Getting a Home Loan in Australia if you're living overs...
29 Nov 2023
Using a self-managed superannuation fund (SMSF) for real estate investment is quite common and for good reason. Investing in property is relatively low risk compared to other investment options. Property investment can provide you with a plethora of benefits such as reduced capital gains tax, negative gearing, and increased purchasing power.
Before you use your SMSF loan to buy a property investment, here are some things you need to know.
An SMSF loan is a lot like your typical real estate loan but differs in certain ways. There are strict rules you must abide by when using your SMSF for investment properties.
An SMSF loan lets you use your SMSF to buy an investment property through a loan. Your superannuation contributions will go towards paying for the investment property loan. With an SMSF, the expenses for the property investment will be paid for by the fund. No need for any out-of-pocket expenses.
Since you’ll be tapping into your SMSF, you won’t have immediate access to any rental income or capital gains. The profit you get from properties you buy through an SMSF loan can be reinvested or accessed only when you retire.
When buying a property with an SMSF loan, you must abide by specific conditions. These include:
Not following the rules above could result in hefty fines or civil and criminal penalties. Learn about what guidelines to follow by checking out the Australian Tax Office’s rules and regulations on SMSF.
Some lenders have more stringent conditions when lending to an SMSF compared to a typical borrower. Usually, lenders require a deposit of at least 30% of the property’s value for those borrowing SMSF home loans.
The fund members’ ability to make frequent and consistent fund contributions will also be considered. Lenders will also take into account the investment strategy and the structure of the SMSF to ensure it's compliant with the Australian Taxation Office (ATO) and Australian Securities and Investment Commissions (ASIC).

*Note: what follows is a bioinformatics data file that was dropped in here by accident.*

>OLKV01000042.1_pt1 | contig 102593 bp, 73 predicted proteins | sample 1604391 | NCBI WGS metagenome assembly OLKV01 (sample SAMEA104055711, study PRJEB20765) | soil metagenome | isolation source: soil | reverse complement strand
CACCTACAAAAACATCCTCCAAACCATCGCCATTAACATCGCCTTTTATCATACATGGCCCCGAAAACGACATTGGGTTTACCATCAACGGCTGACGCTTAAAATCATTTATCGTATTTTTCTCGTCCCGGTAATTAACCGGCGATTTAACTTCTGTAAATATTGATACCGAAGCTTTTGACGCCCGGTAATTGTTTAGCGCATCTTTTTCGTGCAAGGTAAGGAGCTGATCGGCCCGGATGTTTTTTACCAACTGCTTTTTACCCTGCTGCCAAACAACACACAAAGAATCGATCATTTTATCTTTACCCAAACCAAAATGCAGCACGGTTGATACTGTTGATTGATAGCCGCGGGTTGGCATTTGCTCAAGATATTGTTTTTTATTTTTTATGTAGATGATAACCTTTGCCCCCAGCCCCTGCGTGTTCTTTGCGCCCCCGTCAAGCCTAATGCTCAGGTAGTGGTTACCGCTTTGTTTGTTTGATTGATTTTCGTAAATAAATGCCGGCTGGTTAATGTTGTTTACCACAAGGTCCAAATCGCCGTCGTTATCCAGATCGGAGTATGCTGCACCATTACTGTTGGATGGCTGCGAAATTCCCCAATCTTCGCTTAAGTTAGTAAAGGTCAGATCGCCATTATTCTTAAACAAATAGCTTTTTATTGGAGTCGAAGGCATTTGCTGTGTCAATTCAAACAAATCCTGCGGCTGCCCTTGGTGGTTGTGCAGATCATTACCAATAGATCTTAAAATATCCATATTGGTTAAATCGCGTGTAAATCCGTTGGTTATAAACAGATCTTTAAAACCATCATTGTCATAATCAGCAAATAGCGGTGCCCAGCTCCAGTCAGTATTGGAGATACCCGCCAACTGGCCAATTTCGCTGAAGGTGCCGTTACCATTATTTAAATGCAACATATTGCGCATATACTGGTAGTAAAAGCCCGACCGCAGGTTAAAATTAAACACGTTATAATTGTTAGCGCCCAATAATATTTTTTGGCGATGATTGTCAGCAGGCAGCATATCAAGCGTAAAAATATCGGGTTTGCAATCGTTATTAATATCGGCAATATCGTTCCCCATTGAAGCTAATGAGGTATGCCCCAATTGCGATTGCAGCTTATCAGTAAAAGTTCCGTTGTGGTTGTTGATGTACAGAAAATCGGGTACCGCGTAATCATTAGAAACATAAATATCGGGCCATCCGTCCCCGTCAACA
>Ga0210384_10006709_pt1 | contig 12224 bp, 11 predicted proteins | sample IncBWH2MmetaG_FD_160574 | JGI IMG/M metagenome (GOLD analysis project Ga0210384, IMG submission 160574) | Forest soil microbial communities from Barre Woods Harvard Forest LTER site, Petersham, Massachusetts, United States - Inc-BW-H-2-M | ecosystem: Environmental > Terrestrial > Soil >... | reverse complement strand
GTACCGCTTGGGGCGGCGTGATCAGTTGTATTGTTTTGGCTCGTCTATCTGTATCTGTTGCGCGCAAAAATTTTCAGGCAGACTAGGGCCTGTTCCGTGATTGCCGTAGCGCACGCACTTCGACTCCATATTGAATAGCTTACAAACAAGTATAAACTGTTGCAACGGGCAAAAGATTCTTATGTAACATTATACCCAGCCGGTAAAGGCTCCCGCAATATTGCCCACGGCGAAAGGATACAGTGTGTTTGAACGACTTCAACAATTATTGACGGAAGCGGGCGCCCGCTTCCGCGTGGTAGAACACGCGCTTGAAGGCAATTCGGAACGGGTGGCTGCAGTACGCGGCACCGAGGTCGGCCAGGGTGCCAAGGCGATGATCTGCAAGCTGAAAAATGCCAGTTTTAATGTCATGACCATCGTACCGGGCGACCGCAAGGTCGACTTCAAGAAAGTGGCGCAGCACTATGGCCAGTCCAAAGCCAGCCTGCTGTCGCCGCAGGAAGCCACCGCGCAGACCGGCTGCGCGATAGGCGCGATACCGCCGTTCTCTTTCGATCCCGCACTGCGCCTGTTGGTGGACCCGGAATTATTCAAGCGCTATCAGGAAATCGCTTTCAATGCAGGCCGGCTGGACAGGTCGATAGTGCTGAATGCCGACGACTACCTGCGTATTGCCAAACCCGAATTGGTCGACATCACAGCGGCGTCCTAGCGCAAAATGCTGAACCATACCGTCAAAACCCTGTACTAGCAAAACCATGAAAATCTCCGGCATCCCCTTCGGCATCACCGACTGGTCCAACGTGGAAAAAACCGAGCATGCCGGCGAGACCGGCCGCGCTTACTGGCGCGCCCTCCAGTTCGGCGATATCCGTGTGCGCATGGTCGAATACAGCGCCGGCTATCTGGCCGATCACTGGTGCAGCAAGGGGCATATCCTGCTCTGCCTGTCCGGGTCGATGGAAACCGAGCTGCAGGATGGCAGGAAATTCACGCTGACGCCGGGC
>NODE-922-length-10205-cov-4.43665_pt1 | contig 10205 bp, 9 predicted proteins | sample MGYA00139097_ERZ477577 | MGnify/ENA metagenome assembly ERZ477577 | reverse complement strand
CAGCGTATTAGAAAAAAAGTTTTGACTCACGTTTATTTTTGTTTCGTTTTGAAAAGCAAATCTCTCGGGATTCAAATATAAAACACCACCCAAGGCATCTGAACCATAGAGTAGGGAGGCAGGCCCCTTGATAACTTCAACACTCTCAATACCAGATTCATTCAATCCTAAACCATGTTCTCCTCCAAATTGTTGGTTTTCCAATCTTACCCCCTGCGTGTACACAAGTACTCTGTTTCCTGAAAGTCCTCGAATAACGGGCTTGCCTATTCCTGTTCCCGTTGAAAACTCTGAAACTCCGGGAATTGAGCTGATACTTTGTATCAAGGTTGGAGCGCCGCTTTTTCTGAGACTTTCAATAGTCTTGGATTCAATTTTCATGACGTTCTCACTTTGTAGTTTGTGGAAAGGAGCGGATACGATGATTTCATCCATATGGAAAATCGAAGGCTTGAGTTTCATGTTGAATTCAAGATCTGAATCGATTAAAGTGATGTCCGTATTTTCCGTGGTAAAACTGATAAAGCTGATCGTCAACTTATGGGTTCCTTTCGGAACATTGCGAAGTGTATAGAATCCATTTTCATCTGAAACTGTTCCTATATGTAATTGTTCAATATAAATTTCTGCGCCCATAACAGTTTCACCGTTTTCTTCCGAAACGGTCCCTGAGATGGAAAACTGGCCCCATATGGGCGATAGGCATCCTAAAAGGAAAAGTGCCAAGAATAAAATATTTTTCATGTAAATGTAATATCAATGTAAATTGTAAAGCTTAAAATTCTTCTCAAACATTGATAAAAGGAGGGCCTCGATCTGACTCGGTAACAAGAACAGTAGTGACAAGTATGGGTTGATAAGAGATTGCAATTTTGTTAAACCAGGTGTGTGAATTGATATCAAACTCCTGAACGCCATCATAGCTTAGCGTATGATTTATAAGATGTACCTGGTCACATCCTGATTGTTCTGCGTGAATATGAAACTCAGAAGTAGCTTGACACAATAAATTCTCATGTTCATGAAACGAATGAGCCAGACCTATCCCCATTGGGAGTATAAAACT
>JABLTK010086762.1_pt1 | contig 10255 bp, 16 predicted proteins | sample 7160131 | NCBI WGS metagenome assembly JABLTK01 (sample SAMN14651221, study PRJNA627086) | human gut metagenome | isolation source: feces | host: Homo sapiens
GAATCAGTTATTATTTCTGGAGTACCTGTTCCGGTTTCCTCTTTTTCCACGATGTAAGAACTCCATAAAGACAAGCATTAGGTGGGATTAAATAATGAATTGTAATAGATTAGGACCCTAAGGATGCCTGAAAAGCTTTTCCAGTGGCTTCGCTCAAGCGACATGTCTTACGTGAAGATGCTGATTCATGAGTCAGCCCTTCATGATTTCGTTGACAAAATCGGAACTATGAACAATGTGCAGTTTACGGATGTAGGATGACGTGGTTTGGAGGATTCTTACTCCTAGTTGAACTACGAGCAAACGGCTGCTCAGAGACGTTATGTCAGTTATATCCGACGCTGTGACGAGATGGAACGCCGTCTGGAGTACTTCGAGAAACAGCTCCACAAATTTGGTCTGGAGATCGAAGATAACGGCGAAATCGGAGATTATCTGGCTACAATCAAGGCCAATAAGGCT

Setting up an SMSF for your investment property purchase isn’t as difficult as it may seem. Here are some of the steps you’ll need to take:
Everything starts with creating a SMSF trust deed, a document detailing the trustees and their powers. The SMSF trust deed is a complex legal document, and you should always obtain assistance from a qualified advisor when having it prepared. The deed includes details on how the contributions and benefits will be paid, and what type of investments the fund can be used for. Ensure that the trust deed states that fund members can use their SMSF to invest in properties.
If you already have an SMSF set up, skip to step 5.
An SMSF usually has two trustees, but you can still create an SMSF with only one or more than two members. The trustee is legally responsible for everything in the trust, in this case, the SMSF. A trustee is responsible for lodging the annual tax returns and ensuring that the fund is appropriately administered.
You must also decide if the SMSF will be a regulated or non-regulated fund. Regulated funds garner tax benefits that non-regulated funds don’t have. Talk with your qualified advisors to figure out which is the right choice.
Once you’ve made your decision, you need to fill out the appropriate application form at the Australian Business Register. You’ll be issued a tax file number and an Australian business number. Some SMSFs are subject to the Goods and Services Tax (GST).
Trustees are required by law to create an SMSF investment strategy that outlines their key objectives and the framework for their investment decisions. Generally, fund auditors ask for a hard copy of the investment strategy for them to review as well.
Both the deed and investment strategy need to have detailed explanations on how the fund manages issues, liquidity, diversification, risk and return, expected cash needs, liabilities, and how it will handle the different circumstances of members. If you intend to use your SMSF to invest in property, then the investment strategy should refer to purchasing an investment property through a loan.